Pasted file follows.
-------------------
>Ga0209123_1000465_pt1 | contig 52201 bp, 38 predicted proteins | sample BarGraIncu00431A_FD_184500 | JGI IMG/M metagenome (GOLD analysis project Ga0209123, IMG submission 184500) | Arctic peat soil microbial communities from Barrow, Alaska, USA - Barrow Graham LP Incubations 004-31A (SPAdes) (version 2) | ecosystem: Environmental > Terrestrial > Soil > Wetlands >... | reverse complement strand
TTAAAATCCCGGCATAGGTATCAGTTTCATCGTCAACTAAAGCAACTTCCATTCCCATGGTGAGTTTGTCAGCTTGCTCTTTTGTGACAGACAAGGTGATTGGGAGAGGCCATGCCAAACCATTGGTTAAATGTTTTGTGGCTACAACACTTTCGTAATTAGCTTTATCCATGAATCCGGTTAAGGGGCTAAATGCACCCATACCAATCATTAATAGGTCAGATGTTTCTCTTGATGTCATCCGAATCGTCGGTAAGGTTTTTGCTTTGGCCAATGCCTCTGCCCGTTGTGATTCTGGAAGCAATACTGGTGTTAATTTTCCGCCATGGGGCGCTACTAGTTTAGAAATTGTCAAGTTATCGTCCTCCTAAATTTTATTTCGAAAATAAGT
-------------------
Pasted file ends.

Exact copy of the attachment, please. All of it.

>Ga0209123_1000465_pt1 | contig 52201 bp, 38 predicted proteins | sample BarGraIncu00431A_FD_184500 | JGI IMG/M metagenome (GOLD analysis project Ga0209123, IMG submission 184500) | Arctic peat soil microbial communities from Barrow, Alaska, USA - Barrow Graham LP Incubations 004-31A (SPAdes) (version 2) | ecosystem: Environmental > Terrestrial > Soil > Wetlands >... | reverse complement strand
TTAAAATCCCGGCATAGGTATCAGTTTCATCGTCAACTAAAGCAACTTCCATTCCCATGGTGAGTTTGTCAGCTTGCTCTTTTGTGACAGACAAGGTGATTGGGAGAGGCCATGCCAAACCATTGGTTAAATGTTTTGTGGCTACAACACTTTCGTAATTAGCTTTATCCATGAATCCGGTTAAGGGGCTAAATGCACCCATACCAATCATTAATAGGTCAGATGTTTCTCTTGATGTCATCCGAATCGTCGGTAAGGTTTTTGCTTTGGCCAATGCCTCTGCCCGTTGTGATTCTGGAAGCAATACTGGTGTTAATTTTCCGCCATGGGGCGCTACTAGTTTAGAAATTGTCAAGTTATCGTCCTCCTAAATTTTATTTCGAAAATAAGT